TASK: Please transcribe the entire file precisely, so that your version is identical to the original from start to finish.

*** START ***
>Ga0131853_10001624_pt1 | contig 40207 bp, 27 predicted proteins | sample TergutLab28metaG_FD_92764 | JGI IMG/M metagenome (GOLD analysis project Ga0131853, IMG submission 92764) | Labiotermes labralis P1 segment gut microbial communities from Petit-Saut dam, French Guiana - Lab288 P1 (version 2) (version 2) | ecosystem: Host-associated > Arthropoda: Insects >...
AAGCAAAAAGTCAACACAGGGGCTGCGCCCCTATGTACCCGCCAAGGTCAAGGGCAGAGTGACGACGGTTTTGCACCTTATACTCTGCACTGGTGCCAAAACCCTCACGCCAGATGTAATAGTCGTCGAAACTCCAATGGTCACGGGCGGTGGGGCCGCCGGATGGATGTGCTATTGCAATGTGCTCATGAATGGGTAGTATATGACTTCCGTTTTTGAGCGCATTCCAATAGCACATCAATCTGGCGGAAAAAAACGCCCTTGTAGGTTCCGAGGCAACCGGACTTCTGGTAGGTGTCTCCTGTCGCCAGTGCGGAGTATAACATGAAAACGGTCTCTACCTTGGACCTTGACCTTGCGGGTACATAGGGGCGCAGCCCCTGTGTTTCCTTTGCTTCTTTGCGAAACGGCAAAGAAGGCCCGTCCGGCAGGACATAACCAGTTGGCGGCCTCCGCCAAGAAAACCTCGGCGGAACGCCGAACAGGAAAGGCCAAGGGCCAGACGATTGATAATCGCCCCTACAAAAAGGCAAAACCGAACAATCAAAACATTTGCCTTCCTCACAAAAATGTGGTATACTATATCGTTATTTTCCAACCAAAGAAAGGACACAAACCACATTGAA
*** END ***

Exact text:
>Ga0131853_10001624_pt1 | contig 40207 bp, 27 predicted proteins | sample TergutLab28metaG_FD_92764 | JGI IMG/M metagenome (GOLD analysis project Ga0131853, IMG submission 92764) | Labiotermes labralis P1 segment gut microbial communities from Petit-Saut dam, French Guiana - Lab288 P1 (version 2) (version 2) | ecosystem: Host-associated > Arthropoda: Insects >...
AAGCAAAAAGTCAACACAGGGGCTGCGCCCCTATGTACCCGCCAAGGTCAAGGGCAGAGTGACGACGGTTTTGCACCTTATACTCTGCACTGGTGCCAAAACCCTCACGCCAGATGTAATAGTCGTCGAAACTCCAATGGTCACGGGCGGTGGGGCCGCCGGATGGATGTGCTATTGCAATGTGCTCATGAATGGGTAGTATATGACTTCCGTTTTTGAGCGCATTCCAATAGCACATCAATCTGGCGGAAAAAAACGCCCTTGTAGGTTCCGAGGCAACCGGACTTCTGGTAGGTGTCTCCTGTCGCCAGTGCGGAGTATAACATGAAAACGGTCTCTACCTTGGACCTTGACCTTGCGGGTACATAGGGGCGCAGCCCCTGTGTTTCCTTTGCTTCTTTGCGAAACGGCAAAGAAGGCCCGTCCGGCAGGACATAACCAGTTGGCGGCCTCCGCCAAGAAAACCTCGGCGGAACGCCGAACAGGAAAGGCCAAGGGCCAGACGATTGATAATCGCCCCTACAAAAAGGCAAAACCGAACAATCAAAACATTTGCCTTCCTCACAAAAATGTGGTATACTATATCGTTATTTTCCAACCAAAGAAAGGACACAAACCACATTGAA